The Ontario Securities Commission served Binance with an Investigation Order under the Securities Act, which set out the reasons for the Order and summoned Binance, requiring the production of information about fees and revenue earned in Ontario. 

Binance sought to revoke the Order by applying to the Capital Markets Tribunal, which found that it did not have jurisdiction. The decision included the Tribunal’s interpretation of the Securities Act, which it interpreted as preventing the Tribunal from revoking an order of the Ontario Securities Commission. There was another route that Binance could use to try to revoke the Order, but it did not do so. 

Was the Reservation of Rights an Abuse of Process?

There were several issues presented to the Court, including: 

In the abuse of process argument, the Court noted that since the Ontario Securities Commission undertaking was part of the administrative process, the standard of review was correctness. Binance also argued that it was “manifestly unfair and contrary to the interests of justice to permit the investigation to proceed given the agreement made in the Undertaking.”

The agreement that Binance referred to as the reservation of rights, which allows the Ontario Securities Commission to bring enforcement proceedings, with the exception that enforcement proceedings or temporary orders are precluded by the facts section of the undertaking and as long as Binance “‘remains in compliance with the Undertaking and, has not made any misrepresentations to Staff in respect of the Undertaking.'” The undertaking also included a clarification that enforcement proceedings may be brought for “‘any breach’ of the Undertaking or any misrepresentation made to Ontario Securities Commission Staff’ in respect of the Undertaking.”

Court Refuses to Quash Order 

The Court found that in its entirety, the facts section did not preclude bringing the Order. In the opinion of the Court, the statements of fact in the Order “go well beyond and include” the factual statements in the undertaking, giving rise to the investigation. The reservation of rights also does not apply to misrepresentations in the undertaking, which was explicitly included as an allegation in the Order.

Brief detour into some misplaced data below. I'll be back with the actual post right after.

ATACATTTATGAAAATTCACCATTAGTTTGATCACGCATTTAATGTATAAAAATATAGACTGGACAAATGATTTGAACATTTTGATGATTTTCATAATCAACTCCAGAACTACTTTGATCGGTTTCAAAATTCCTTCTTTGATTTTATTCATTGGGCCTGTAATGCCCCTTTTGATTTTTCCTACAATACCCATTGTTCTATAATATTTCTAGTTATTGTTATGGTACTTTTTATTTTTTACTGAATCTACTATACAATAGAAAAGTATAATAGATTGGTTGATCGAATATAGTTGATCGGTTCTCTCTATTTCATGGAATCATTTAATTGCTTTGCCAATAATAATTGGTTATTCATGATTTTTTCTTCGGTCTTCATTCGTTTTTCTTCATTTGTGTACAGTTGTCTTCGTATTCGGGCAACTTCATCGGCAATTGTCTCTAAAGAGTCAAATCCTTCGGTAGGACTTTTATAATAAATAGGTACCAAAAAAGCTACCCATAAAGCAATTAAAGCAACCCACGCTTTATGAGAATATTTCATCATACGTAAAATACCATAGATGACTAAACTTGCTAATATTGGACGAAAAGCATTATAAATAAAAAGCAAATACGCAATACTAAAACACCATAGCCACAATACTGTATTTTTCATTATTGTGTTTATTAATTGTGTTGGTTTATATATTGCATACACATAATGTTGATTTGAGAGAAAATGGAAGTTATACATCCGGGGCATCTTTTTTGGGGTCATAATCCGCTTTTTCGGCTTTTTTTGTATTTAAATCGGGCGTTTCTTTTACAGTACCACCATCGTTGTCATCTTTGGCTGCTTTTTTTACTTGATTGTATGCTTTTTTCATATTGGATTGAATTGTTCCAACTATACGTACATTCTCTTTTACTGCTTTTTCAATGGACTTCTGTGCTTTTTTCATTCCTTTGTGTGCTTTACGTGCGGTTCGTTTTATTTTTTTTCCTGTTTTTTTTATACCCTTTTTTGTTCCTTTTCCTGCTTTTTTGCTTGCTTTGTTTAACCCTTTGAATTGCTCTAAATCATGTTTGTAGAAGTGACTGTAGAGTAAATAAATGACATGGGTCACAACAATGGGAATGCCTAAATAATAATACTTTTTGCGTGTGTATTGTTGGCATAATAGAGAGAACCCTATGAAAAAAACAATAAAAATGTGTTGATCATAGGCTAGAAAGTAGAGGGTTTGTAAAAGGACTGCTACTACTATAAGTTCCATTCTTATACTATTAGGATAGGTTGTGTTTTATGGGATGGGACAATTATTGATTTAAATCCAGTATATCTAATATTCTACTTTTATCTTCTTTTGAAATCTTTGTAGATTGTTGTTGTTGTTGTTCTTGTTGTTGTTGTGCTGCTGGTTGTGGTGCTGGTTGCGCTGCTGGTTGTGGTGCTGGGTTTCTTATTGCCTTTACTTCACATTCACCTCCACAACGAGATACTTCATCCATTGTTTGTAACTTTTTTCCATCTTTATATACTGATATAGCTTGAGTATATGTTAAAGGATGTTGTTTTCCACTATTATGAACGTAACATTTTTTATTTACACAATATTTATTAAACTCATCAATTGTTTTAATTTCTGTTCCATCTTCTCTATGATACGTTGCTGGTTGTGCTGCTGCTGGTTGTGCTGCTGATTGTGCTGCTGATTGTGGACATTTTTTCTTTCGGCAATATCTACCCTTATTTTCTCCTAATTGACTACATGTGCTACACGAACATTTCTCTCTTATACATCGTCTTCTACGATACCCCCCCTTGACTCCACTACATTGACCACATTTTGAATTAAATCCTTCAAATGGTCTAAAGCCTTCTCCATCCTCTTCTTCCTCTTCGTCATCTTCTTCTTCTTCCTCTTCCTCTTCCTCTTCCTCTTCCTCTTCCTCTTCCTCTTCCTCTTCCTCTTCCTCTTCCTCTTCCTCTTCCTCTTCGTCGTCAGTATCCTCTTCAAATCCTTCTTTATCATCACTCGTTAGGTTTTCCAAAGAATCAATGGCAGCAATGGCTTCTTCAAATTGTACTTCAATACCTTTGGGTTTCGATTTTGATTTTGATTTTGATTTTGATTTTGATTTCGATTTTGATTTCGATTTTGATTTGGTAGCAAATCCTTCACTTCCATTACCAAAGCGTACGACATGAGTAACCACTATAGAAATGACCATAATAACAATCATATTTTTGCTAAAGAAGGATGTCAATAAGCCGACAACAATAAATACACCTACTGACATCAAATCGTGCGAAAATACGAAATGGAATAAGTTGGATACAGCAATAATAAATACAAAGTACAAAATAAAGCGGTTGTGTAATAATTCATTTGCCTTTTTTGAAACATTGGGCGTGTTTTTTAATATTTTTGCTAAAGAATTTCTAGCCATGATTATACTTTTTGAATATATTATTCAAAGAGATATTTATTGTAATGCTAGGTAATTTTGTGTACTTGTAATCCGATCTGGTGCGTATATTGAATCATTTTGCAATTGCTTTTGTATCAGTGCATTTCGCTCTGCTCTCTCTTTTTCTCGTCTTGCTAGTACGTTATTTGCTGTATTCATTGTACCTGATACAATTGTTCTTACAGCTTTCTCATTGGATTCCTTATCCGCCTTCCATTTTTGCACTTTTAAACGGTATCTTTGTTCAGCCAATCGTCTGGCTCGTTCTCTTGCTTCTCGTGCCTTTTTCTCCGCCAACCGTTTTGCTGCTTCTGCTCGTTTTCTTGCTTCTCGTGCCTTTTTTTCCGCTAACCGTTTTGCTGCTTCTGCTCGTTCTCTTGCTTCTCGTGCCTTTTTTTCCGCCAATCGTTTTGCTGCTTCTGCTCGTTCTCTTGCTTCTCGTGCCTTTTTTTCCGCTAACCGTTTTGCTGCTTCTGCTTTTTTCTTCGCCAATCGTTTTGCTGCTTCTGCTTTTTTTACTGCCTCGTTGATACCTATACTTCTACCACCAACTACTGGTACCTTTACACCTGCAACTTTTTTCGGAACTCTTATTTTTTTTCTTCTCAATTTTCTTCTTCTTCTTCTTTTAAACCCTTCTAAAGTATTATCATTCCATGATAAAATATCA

Overall, the Court was entitled to bring enforcement proceedings, which were not precluded by the undertaking. The exception did not apply, and as such, there was no abuse of process. 

Contact the Lawyers at Milosevic & Associates in Toronto for Advice and Guidance Regarding Cryptocurrencies 

The business lawyers at Milosevic & Associates have extensive experience assisting clients throughout Toronto with corporate disputes, regulatory compliance, and civil fraud matters, including cryptocurrency fraud. Our team also provides clients with comprehensive legal guidance on debt collection and enforcement of foreign judgments. We provide dynamic business law advice and solutions for companies working within the crypto and fintech sectors. To speak with a member of our corporate litigation team to learn how we can assist you, contact us online or by phone at (416) 916-1387.